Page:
Health Risks with Eyelash Extensions

Women have been improving their eyelashes since long ago. Mascara is a multi-billion dollar industry marketed since 1917. One singer and actress Kristin Chenoweth confessed that an unfortunate ordeal had happened to her. Kristin appeared on the late shown wearing big dark sunglasses to cover up her swollen eyelids. Miss Chenoweth claimed that the glue used to put on the eyelashes had formaldehyde which she is allergic to. In her quest for longer thick eyelashes instead she got something worse, she ended up sneezing and having swollen eyelids.

Thanks to Twiggy fake eyelashes went mainstream in the 1960s. The market has profited a lot due to publicity from various celebrities including Rihanna and Nicki Minaj. The Kardashians have also launched their line of fake eyelashes Faux lashes. They tweeted that having fake fuller lashes is a long gone thing and that the in thing now is to wear the faux lashes confidently without apologising to anyone. Everything has a price so does staying beautiful. Eyelash extensions ( are fixed one by one to the healthy eyelashes. They are glued together with biologic glues or formaldehyde. These glues together with the substances used in removing them can cause allergic reactions to the eyes. Superficial eyelash enhancers carry fungal and bacterial infections.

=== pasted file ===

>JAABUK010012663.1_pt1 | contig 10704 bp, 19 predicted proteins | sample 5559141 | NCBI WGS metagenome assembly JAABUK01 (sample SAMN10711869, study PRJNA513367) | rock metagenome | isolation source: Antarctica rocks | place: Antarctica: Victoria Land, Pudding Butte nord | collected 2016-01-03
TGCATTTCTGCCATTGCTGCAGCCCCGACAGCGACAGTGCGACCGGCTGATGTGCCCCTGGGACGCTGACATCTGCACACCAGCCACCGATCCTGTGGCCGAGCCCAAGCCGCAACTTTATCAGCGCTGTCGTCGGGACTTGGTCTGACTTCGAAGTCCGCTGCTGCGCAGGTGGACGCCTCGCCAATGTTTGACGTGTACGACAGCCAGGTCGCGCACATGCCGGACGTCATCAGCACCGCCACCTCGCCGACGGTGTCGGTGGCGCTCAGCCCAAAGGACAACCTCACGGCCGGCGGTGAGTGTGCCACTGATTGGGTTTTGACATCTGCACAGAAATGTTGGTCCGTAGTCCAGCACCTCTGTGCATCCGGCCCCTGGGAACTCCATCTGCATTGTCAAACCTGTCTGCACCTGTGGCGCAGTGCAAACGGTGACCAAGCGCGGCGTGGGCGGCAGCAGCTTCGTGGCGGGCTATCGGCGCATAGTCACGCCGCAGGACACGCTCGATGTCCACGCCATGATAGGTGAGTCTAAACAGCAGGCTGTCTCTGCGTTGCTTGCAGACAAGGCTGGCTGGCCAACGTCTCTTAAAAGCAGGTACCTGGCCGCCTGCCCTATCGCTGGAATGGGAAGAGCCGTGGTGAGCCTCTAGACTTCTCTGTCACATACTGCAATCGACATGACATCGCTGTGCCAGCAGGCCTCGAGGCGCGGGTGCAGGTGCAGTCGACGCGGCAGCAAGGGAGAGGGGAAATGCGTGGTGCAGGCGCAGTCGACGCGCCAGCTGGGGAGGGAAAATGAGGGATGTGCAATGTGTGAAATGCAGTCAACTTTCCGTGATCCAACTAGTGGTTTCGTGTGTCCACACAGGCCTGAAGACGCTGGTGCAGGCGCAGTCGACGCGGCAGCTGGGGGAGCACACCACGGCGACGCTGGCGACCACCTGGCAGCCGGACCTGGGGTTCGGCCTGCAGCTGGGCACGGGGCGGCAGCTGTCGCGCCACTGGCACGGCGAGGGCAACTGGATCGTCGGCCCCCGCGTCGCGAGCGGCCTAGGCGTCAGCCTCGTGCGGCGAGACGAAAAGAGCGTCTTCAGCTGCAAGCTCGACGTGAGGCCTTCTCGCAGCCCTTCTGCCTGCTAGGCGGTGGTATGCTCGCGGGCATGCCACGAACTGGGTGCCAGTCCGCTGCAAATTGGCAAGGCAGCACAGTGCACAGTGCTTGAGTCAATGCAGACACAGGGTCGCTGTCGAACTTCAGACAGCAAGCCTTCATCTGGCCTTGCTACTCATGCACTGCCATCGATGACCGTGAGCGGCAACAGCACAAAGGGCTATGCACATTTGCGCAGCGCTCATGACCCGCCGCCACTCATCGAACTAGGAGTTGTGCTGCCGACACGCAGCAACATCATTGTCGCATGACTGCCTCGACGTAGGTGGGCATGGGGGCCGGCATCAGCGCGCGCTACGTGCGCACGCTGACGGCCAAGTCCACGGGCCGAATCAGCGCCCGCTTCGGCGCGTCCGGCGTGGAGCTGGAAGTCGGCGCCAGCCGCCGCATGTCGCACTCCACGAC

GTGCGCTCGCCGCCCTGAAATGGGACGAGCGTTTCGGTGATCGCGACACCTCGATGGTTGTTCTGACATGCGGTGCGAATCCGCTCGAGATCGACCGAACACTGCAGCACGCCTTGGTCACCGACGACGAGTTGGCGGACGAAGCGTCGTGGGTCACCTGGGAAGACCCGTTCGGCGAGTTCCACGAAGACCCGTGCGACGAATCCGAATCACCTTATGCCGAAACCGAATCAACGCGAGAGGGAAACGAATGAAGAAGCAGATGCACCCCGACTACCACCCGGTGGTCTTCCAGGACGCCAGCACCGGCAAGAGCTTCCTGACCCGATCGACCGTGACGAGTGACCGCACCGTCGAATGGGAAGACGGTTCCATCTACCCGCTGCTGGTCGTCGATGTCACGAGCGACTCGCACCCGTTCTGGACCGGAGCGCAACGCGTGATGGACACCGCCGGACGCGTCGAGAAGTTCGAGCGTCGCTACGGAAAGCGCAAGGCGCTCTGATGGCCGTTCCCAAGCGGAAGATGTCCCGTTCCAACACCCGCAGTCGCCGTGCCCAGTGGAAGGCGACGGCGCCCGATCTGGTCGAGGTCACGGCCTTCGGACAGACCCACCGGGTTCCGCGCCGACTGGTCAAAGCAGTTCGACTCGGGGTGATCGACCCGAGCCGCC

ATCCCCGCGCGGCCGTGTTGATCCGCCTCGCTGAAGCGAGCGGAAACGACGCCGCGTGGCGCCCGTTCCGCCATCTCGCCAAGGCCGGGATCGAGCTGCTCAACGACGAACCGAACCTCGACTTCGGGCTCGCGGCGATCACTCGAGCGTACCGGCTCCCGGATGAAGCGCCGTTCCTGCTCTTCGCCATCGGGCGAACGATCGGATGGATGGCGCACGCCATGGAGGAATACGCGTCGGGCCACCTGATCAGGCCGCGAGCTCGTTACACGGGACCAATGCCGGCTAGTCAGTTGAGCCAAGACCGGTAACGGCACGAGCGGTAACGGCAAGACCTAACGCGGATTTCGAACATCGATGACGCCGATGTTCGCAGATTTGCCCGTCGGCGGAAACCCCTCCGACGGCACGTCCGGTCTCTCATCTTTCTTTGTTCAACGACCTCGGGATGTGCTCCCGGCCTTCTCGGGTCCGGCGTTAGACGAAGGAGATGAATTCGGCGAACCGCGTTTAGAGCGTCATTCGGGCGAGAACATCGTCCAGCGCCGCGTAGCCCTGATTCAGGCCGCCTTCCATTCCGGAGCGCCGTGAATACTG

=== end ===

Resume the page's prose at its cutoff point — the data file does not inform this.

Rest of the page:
Reports have also shown that eyelash extensions cause irritation to the cornea or conjunctiva. The irritation is mainly resulting from an allergic reaction due to the substances used in sticking them or by direct contact with the eyelashes themselves. Eyelash extensions among beauty cures account for the maximum number of eye discussions in Japan where they are highly used. Women are getting informed that putting on eyelash extensions can lead to losing of hair resulting in thin eyelashes. Continuous use eyelash extensions may lead to traction alopecia a state where hair falls out due to extreme tension on the hair shaft. This can result in damage to the hair follicle which in return can lead to a permanent ceasing growth of hair.